It’s helpful when security researchers such as Guardicore shed light on flaws in Microsoft Exchange. Last week, Tony provided insight into this and tested to see whether Outlook exhibits the purported flaws. Even though it seems so far, the issue is hard to replicate, it shouldn’t distract you from similar issues that aren’t new – and more importantly, the work you need to do to protect your organization from the underlying reason why people want your credentials.
The Autodiscover protocol isn’t mean to have the “fail-up” flaw
One key point is that the purported flaw – a “fail up” behaviour – isn’t how Exchange Autodiscover is meant to function, pointing th a bug in implementation rather than the design of the protocol itself.
The developer documentation on the Autodiscover protocol is clear. After querying Active Directory for a Service Connection Point (defined Autodiscover URLs contained within each server object in the Configuration Container) the next step should be two standard endpoints based only upon the domain name part of the user’s email address.
From there, the client should try alternatives including an unauthenticated GET request to a HTTP endpoint, with an expectation of a 302 redirect response (as Exchange Online uses as part of the autodiscover process) and finally attempting a DNS query for SRV records. Modern Outlook clients for Exchange Online go one step further and use the Direct Connect for Office 365 feature to bypass Autodiscover when a mailbox exists in the cloud.
Therefore, unless a user enters an email such as steve@com or email@example.com, it should not attempt to query the TLD.
So, the most obvious conclusion is that a developer has built an Autodiscover implementation that “fails up” – or potentially even recursively fails up. There could be seemingly valid reasons why someone would do this as a workaround – such as for cases where the User Principal Name didn’t match the email address (for example, a UPN of firstname.lastname@example.org versus an email address of email@example.com).
Why is a recent Outlook build shown in Guardicore’s logs?
As most Exchange administrators know, but not all email clients (especially those on mobile devices) following Microsoft’s standards to the letter is incredibly important. In particular, the SRV lookup is often missed, and non-Microsoft clients can ultimately do whatever they want. It wouldn’t be surprising to find third-party applications implementing fail-up or recursive behaviour in their applications, but not in Outlook itself.
In the log excerpt Guardicore provided, a build of Outlook is shown – 16.0.13901, dated approximately one month before the logs were recorded in May 2021. However, as demonstrated last week, Outlook doesn’t appear to perform the “fail up” behaviour described when observing traffic using Fiddler to log actual HTTP and HTTPS requests issued by a standard, up to date, Outlook client.
Last week, Tony provided some insight into what might be happening, as clearly unusual behaviour was observed. As Tony says, without technical information describing the affected configuration, it’s difficult to say.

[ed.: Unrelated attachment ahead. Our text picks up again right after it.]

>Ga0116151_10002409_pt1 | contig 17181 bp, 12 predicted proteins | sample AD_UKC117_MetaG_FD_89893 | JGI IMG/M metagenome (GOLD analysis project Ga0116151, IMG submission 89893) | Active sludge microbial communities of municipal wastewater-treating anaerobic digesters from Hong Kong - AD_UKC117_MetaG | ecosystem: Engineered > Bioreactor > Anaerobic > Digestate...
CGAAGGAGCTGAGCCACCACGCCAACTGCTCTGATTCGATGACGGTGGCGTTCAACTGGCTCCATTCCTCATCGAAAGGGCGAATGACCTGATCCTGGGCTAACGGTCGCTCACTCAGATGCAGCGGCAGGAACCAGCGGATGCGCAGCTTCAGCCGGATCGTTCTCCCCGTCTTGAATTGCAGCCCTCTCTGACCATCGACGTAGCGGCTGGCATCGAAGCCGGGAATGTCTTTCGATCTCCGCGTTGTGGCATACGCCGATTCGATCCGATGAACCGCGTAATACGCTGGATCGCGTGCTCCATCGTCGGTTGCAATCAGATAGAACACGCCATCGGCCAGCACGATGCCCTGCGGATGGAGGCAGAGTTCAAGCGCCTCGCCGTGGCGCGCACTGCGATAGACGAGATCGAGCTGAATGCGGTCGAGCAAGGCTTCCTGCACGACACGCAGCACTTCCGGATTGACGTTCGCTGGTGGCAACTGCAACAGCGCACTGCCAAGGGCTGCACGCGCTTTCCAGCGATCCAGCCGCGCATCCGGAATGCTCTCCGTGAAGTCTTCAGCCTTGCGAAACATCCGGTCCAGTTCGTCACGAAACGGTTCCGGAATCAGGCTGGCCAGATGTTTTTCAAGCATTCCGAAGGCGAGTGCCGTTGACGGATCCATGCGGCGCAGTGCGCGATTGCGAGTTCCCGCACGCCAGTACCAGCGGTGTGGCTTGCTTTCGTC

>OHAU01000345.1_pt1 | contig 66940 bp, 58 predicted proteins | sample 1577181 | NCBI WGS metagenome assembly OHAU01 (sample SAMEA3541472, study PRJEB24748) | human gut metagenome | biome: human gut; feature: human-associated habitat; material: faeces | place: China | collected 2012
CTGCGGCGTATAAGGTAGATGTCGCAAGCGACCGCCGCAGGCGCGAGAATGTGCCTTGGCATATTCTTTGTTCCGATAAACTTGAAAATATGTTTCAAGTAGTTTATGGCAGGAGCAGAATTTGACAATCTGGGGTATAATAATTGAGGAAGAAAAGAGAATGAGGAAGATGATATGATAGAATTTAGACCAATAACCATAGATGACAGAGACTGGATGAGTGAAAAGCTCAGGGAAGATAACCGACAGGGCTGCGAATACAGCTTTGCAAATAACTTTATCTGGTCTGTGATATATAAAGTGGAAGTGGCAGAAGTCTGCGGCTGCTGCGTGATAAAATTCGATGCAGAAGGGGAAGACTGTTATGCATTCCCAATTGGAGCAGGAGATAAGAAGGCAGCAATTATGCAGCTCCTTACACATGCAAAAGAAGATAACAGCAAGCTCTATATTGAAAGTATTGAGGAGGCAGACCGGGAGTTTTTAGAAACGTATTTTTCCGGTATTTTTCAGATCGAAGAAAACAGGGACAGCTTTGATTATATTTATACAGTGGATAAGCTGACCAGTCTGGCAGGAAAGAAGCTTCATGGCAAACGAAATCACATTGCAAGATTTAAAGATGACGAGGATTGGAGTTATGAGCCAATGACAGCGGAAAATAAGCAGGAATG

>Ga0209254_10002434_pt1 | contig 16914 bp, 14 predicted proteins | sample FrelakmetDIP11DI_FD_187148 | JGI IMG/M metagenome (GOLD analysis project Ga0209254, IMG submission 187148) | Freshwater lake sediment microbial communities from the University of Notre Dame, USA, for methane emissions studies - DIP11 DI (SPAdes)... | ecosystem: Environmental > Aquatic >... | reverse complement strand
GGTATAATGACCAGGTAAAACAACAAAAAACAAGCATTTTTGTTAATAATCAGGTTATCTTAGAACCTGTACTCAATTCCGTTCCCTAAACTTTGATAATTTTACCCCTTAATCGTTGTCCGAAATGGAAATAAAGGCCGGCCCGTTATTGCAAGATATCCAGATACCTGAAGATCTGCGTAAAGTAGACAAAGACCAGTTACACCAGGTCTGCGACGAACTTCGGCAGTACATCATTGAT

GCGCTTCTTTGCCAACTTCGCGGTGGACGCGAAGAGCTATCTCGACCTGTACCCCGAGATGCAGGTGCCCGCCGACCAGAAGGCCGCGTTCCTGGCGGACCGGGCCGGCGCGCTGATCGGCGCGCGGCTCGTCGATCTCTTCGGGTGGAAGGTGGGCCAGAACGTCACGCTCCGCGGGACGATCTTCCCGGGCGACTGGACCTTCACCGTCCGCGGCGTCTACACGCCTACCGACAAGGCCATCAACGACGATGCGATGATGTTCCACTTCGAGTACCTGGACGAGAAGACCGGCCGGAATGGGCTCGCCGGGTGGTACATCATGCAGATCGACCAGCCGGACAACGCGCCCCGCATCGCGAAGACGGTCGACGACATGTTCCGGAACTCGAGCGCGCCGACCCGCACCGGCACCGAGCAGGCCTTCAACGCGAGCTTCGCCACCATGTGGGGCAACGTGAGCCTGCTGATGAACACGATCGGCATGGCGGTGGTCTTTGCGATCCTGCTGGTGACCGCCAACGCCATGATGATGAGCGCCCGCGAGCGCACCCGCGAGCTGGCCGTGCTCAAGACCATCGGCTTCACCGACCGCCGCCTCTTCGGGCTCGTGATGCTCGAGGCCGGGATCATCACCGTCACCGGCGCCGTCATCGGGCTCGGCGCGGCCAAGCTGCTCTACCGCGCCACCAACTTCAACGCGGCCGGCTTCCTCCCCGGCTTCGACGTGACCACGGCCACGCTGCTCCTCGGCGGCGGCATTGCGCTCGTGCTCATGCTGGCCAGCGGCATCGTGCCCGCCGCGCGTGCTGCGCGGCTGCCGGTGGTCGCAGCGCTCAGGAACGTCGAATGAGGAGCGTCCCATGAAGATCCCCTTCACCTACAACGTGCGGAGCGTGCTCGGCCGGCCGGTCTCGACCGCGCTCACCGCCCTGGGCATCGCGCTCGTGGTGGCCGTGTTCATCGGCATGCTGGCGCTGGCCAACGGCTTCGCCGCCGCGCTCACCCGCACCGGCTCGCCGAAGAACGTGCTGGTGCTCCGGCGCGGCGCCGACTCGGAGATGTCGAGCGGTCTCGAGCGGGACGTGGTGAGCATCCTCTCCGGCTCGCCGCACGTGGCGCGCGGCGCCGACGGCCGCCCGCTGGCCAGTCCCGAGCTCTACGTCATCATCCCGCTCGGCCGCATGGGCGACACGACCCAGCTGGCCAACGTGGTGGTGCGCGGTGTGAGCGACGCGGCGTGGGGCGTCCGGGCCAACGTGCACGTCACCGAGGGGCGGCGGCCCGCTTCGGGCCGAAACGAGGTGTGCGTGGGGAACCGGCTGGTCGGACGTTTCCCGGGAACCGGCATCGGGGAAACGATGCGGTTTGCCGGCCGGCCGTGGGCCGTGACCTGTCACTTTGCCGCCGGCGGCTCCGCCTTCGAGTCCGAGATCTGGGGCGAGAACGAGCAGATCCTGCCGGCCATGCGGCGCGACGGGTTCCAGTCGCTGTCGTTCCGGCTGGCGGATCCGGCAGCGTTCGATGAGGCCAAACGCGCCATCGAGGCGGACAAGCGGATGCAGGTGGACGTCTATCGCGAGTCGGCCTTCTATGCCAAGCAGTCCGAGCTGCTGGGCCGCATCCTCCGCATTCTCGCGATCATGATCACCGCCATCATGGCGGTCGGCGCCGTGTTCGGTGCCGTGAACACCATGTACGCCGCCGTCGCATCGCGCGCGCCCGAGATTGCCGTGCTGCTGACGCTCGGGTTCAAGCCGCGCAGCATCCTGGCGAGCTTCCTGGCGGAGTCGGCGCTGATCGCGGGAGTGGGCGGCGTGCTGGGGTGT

It’s also disappointing that this information hasn’t been shared publicly so organizations can resolve any underlying misconfiguration – but I’d suspect that the researcher doesn’t have access to the client environments sending credentials to perform some troubleshooting.
What should you do to protect your organization?
In short, make sure you do as Tony recommended last week:
“Check your Autodiscover settings to make sure that they comply with Microsoft guidance. And make sure that you know what clients consume Autodiscover, just in case there’s a real flaw lurking here that attackers can exploit across a range of Exchange server versions and clients.”
If you have correctly configured Autodiscover records, then the “fail-up” behaviour should never be used, even if a particular add-in, client library or configuration setting can cause it.
However – if you do have concerns, then you can attempt to evaluate whether you have clients within your network sending credentials to a TLD containing an Autodiscover domain. If you have a firewall, cloud access security broker or proxy service in use, then you can consider reviewing log files for such requests.
Should you find anything suspicious, then investigate the clients affected using similar methods such as Tony used – with a tool like Fiddler – to determine the software or add-in that is responsible. Naturally, should you find you are affected, please provide a comment on this article.
Security issues surrounding DNS-based discovery protocols aren’t new, and aren’t limited to Exchange Autodiscover
If you control the network that a device connects to it is trivial to override the DNS responses that a device receives. That’s one reason why certificate authorities who go to long lengths validating the ownership of a domain are so crucial to the security of communications.
So, if you’ve ever connected to a public Wifi access point, then you’ll be aware most initially override DNS responses to force users to register via a captive portal. You’ll also probably be aware that this behaviour causes a security alert in Outlook because the captive portal doesn’t have a valid certificate for either Autodiscover, or other web services Outlook attempts to connect to.